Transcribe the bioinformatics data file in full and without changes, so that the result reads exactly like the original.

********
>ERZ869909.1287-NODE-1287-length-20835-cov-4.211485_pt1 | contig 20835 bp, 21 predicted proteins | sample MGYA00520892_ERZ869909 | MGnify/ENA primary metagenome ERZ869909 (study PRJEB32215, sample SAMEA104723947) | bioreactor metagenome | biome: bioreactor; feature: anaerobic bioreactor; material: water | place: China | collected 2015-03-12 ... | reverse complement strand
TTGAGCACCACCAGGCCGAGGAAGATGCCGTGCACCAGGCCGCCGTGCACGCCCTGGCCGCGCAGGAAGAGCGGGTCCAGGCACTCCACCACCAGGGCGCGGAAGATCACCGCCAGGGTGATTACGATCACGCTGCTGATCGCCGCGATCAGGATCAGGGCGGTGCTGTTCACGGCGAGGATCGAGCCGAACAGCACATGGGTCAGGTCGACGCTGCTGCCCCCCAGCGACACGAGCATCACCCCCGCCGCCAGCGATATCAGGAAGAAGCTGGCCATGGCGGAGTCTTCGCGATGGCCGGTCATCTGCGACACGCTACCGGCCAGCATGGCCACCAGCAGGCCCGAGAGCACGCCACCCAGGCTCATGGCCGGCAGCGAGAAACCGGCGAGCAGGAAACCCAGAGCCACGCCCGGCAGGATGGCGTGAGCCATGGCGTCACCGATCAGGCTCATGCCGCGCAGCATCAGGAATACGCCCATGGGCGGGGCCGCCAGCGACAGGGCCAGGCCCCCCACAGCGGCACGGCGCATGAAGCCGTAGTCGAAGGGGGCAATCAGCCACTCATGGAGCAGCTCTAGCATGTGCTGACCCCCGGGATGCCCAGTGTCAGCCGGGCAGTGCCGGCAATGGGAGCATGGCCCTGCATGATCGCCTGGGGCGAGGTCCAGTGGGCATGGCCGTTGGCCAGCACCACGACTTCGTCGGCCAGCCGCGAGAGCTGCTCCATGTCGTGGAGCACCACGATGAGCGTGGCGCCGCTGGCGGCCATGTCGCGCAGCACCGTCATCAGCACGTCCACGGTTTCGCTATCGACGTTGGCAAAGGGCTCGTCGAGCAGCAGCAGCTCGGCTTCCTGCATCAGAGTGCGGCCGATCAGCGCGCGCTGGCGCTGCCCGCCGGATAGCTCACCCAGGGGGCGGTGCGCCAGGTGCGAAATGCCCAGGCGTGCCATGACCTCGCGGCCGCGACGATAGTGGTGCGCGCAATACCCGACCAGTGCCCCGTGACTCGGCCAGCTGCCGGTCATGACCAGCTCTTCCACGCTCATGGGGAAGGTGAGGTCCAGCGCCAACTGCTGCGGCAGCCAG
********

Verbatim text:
>ERZ869909.1287-NODE-1287-length-20835-cov-4.211485_pt1 | contig 20835 bp, 21 predicted proteins | sample MGYA00520892_ERZ869909 | MGnify/ENA primary metagenome ERZ869909 (study PRJEB32215, sample SAMEA104723947) | bioreactor metagenome | biome: bioreactor; feature: anaerobic bioreactor; material: water | place: China | collected 2015-03-12 ... | reverse complement strand
TTGAGCACCACCAGGCCGAGGAAGATGCCGTGCACCAGGCCGCCGTGCACGCCCTGGCCGCGCAGGAAGAGCGGGTCCAGGCACTCCACCACCAGGGCGCGGAAGATCACCGCCAGGGTGATTACGATCACGCTGCTGATCGCCGCGATCAGGATCAGGGCGGTGCTGTTCACGGCGAGGATCGAGCCGAACAGCACATGGGTCAGGTCGACGCTGCTGCCCCCCAGCGACACGAGCATCACCCCCGCCGCCAGCGATATCAGGAAGAAGCTGGCCATGGCGGAGTCTTCGCGATGGCCGGTCATCTGCGACACGCTACCGGCCAGCATGGCCACCAGCAGGCCCGAGAGCACGCCACCCAGGCTCATGGCCGGCAGCGAGAAACCGGCGAGCAGGAAACCCAGAGCCACGCCCGGCAGGATGGCGTGAGCCATGGCGTCACCGATCAGGCTCATGCCGCGCAGCATCAGGAATACGCCCATGGGCGGGGCCGCCAGCGACAGGGCCAGGCCCCCCACAGCGGCACGGCGCATGAAGCCGTAGTCGAAGGGGGCAATCAGCCACTCATGGAGCAGCTCTAGCATGTGCTGACCCCCGGGATGCCCAGTGTCAGCCGGGCAGTGCCGGCAATGGGAGCATGGCCCTGCATGATCGCCTGGGGCGAGGTCCAGTGGGCATGGCCGTTGGCCAGCACCACGACTTCGTCGGCCAGCCGCGAGAGCTGCTCCATGTCGTGGAGCACCACGATGAGCGTGGCGCCGCTGGCGGCCATGTCGCGCAGCACCGTCATCAGCACGTCCACGGTTTCGCTATCGACGTTGGCAAAGGGCTCGTCGAGCAGCAGCAGCTCGGCTTCCTGCATCAGAGTGCGGCCGATCAGCGCGCGCTGGCGCTGCCCGCCGGATAGCTCACCCAGGGGGCGGTGCGCCAGGTGCGAAATGCCCAGGCGTGCCATGACCTCGCGGCCGCGACGATAGTGGTGCGCGCAATACCCGACCAGTGCCCCGTGACTCGGCCAGCTGCCGGTCATGACCAGCTCTTCCACGCTCATGGGGAAGGTGAGGTCCAGCGCCAACTGCTGCGGCAGCCAG